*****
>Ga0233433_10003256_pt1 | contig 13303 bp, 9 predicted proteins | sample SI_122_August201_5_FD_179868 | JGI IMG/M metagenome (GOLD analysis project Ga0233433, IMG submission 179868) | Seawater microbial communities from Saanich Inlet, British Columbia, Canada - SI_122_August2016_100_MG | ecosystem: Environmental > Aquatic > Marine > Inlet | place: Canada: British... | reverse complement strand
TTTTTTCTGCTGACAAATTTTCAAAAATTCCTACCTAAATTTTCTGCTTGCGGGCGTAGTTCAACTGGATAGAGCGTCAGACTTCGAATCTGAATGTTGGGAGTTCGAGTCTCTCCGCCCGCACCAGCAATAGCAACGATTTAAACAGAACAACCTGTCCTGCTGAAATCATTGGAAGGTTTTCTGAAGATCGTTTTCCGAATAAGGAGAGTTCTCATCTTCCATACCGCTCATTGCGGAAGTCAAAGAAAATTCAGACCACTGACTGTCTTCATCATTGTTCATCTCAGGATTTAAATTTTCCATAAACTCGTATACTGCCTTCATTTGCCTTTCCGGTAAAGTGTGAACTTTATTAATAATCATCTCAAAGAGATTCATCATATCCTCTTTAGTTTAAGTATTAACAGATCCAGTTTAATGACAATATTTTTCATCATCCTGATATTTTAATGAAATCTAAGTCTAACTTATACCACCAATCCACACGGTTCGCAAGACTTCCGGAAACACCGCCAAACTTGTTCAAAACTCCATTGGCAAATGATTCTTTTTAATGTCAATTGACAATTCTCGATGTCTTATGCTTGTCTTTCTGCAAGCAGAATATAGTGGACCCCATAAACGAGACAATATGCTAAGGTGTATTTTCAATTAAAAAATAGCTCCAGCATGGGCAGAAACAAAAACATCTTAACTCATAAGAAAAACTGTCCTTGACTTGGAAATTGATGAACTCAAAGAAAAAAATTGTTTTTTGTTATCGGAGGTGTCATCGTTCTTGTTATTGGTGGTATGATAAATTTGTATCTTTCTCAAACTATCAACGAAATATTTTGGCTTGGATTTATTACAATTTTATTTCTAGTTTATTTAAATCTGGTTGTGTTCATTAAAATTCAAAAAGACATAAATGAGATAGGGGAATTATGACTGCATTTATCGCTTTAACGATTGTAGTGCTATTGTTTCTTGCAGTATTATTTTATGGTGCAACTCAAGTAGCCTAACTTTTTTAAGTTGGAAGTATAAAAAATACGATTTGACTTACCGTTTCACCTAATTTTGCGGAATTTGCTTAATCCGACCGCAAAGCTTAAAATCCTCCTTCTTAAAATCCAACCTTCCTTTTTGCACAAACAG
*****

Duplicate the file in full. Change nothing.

>Ga0233433_10003256_pt1 | contig 13303 bp, 9 predicted proteins | sample SI_122_August201_5_FD_179868 | JGI IMG/M metagenome (GOLD analysis project Ga0233433, IMG submission 179868) | Seawater microbial communities from Saanich Inlet, British Columbia, Canada - SI_122_August2016_100_MG | ecosystem: Environmental > Aquatic > Marine > Inlet | place: Canada: British... | reverse complement strand
TTTTTTCTGCTGACAAATTTTCAAAAATTCCTACCTAAATTTTCTGCTTGCGGGCGTAGTTCAACTGGATAGAGCGTCAGACTTCGAATCTGAATGTTGGGAGTTCGAGTCTCTCCGCCCGCACCAGCAATAGCAACGATTTAAACAGAACAACCTGTCCTGCTGAAATCATTGGAAGGTTTTCTGAAGATCGTTTTCCGAATAAGGAGAGTTCTCATCTTCCATACCGCTCATTGCGGAAGTCAAAGAAAATTCAGACCACTGACTGTCTTCATCATTGTTCATCTCAGGATTTAAATTTTCCATAAACTCGTATACTGCCTTCATTTGCCTTTCCGGTAAAGTGTGAACTTTATTAATAATCATCTCAAAGAGATTCATCATATCCTCTTTAGTTTAAGTATTAACAGATCCAGTTTAATGACAATATTTTTCATCATCCTGATATTTTAATGAAATCTAAGTCTAACTTATACCACCAATCCACACGGTTCGCAAGACTTCCGGAAACACCGCCAAACTTGTTCAAAACTCCATTGGCAAATGATTCTTTTTAATGTCAATTGACAATTCTCGATGTCTTATGCTTGTCTTTCTGCAAGCAGAATATAGTGGACCCCATAAACGAGACAATATGCTAAGGTGTATTTTCAATTAAAAAATAGCTCCAGCATGGGCAGAAACAAAAACATCTTAACTCATAAGAAAAACTGTCCTTGACTTGGAAATTGATGAACTCAAAGAAAAAAATTGTTTTTTGTTATCGGAGGTGTCATCGTTCTTGTTATTGGTGGTATGATAAATTTGTATCTTTCTCAAACTATCAACGAAATATTTTGGCTTGGATTTATTACAATTTTATTTCTAGTTTATTTAAATCTGGTTGTGTTCATTAAAATTCAAAAAGACATAAATGAGATAGGGGAATTATGACTGCATTTATCGCTTTAACGATTGTAGTGCTATTGTTTCTTGCAGTATTATTTTATGGTGCAACTCAAGTAGCCTAACTTTTTTAAGTTGGAAGTATAAAAAATACGATTTGACTTACCGTTTCACCTAATTTTGCGGAATTTGCTTAATCCGACCGCAAAGCTTAAAATCCTCCTTCTTAAAATCCAACCTTCCTTTTTGCACAAACAG